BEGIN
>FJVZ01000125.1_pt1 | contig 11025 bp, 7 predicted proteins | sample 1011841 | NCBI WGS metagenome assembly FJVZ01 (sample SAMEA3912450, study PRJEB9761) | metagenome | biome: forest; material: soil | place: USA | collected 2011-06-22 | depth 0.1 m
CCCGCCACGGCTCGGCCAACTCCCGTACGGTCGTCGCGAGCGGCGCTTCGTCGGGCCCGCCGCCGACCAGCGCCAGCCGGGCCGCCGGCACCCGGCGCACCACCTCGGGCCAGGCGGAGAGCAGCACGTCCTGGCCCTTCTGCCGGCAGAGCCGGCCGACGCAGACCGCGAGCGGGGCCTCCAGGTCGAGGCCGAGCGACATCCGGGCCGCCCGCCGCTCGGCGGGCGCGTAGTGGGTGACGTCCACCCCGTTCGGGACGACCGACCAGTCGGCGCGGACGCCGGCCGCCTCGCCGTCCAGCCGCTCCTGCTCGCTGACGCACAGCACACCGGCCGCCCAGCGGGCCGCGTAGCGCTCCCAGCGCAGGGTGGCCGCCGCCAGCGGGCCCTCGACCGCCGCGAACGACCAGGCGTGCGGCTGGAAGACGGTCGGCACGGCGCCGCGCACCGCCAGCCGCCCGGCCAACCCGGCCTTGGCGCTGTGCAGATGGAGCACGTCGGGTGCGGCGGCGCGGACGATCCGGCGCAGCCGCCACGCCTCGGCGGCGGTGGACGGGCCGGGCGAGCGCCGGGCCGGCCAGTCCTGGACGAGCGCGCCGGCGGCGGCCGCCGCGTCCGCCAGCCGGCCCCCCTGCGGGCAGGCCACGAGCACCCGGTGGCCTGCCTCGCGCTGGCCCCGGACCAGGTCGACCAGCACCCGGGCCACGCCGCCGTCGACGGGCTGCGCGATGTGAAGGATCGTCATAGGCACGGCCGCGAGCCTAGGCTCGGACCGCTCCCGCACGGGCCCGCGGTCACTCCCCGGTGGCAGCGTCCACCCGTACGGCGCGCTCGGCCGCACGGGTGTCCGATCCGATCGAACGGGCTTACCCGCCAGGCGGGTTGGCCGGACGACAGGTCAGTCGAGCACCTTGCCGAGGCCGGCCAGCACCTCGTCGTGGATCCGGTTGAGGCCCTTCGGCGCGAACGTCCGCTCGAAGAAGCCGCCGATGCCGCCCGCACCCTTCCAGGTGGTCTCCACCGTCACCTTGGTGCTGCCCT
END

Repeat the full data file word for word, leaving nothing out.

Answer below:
>FJVZ01000125.1_pt1 | contig 11025 bp, 7 predicted proteins | sample 1011841 | NCBI WGS metagenome assembly FJVZ01 (sample SAMEA3912450, study PRJEB9761) | metagenome | biome: forest; material: soil | place: USA | collected 2011-06-22 | depth 0.1 m
CCCGCCACGGCTCGGCCAACTCCCGTACGGTCGTCGCGAGCGGCGCTTCGTCGGGCCCGCCGCCGACCAGCGCCAGCCGGGCCGCCGGCACCCGGCGCACCACCTCGGGCCAGGCGGAGAGCAGCACGTCCTGGCCCTTCTGCCGGCAGAGCCGGCCGACGCAGACCGCGAGCGGGGCCTCCAGGTCGAGGCCGAGCGACATCCGGGCCGCCCGCCGCTCGGCGGGCGCGTAGTGGGTGACGTCCACCCCGTTCGGGACGACCGACCAGTCGGCGCGGACGCCGGCCGCCTCGCCGTCCAGCCGCTCCTGCTCGCTGACGCACAGCACACCGGCCGCCCAGCGGGCCGCGTAGCGCTCCCAGCGCAGGGTGGCCGCCGCCAGCGGGCCCTCGACCGCCGCGAACGACCAGGCGTGCGGCTGGAAGACGGTCGGCACGGCGCCGCGCACCGCCAGCCGCCCGGCCAACCCGGCCTTGGCGCTGTGCAGATGGAGCACGTCGGGTGCGGCGGCGCGGACGATCCGGCGCAGCCGCCACGCCTCGGCGGCGGTGGACGGGCCGGGCGAGCGCCGGGCCGGCCAGTCCTGGACGAGCGCGCCGGCGGCGGCCGCCGCGTCCGCCAGCCGGCCCCCCTGCGGGCAGGCCACGAGCACCCGGTGGCCTGCCTCGCGCTGGCCCCGGACCAGGTCGACCAGCACCCGGGCCACGCCGCCGTCGACGGGCTGCGCGATGTGAAGGATCGTCATAGGCACGGCCGCGAGCCTAGGCTCGGACCGCTCCCGCACGGGCCCGCGGTCACTCCCCGGTGGCAGCGTCCACCCGTACGGCGCGCTCGGCCGCACGGGTGTCCGATCCGATCGAACGGGCTTACCCGCCAGGCGGGTTGGCCGGACGACAGGTCAGTCGAGCACCTTGCCGAGGCCGGCCAGCACCTCGTCGTGGATCCGGTTGAGGCCCTTCGGCGCGAACGTCCGCTCGAAGAAGCCGCCGATGCCGCCCGCACCCTTCCAGGTGGTCTCCACCGTCACCTTGGTGCTGCCCT